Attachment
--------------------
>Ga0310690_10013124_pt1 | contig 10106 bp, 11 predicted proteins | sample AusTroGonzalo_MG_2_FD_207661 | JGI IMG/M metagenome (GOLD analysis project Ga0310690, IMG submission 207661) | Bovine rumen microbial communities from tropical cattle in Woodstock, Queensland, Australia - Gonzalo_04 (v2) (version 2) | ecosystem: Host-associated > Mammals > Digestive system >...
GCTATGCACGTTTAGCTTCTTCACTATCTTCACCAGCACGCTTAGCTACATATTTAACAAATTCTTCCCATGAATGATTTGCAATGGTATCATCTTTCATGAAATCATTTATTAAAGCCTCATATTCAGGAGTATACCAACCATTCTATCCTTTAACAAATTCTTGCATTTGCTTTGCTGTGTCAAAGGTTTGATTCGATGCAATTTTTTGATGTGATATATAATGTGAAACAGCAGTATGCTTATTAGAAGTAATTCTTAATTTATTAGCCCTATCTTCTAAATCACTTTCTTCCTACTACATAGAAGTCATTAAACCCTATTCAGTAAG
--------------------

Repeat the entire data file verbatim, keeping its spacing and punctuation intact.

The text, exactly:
>Ga0310690_10013124_pt1 | contig 10106 bp, 11 predicted proteins | sample AusTroGonzalo_MG_2_FD_207661 | JGI IMG/M metagenome (GOLD analysis project Ga0310690, IMG submission 207661) | Bovine rumen microbial communities from tropical cattle in Woodstock, Queensland, Australia - Gonzalo_04 (v2) (version 2) | ecosystem: Host-associated > Mammals > Digestive system >...
GCTATGCACGTTTAGCTTCTTCACTATCTTCACCAGCACGCTTAGCTACATATTTAACAAATTCTTCCCATGAATGATTTGCAATGGTATCATCTTTCATGAAATCATTTATTAAAGCCTCATATTCAGGAGTATACCAACCATTCTATCCTTTAACAAATTCTTGCATTTGCTTTGCTGTGTCAAAGGTTTGATTCGATGCAATTTTTTGATGTGATATATAATGTGAAACAGCAGTATGCTTATTAGAAGTAATTCTTAATTTATTAGCCCTATCTTCTAAATCACTTTCTTCCTACTACATAGAAGTCATTAAACCCTATTCAGTAAG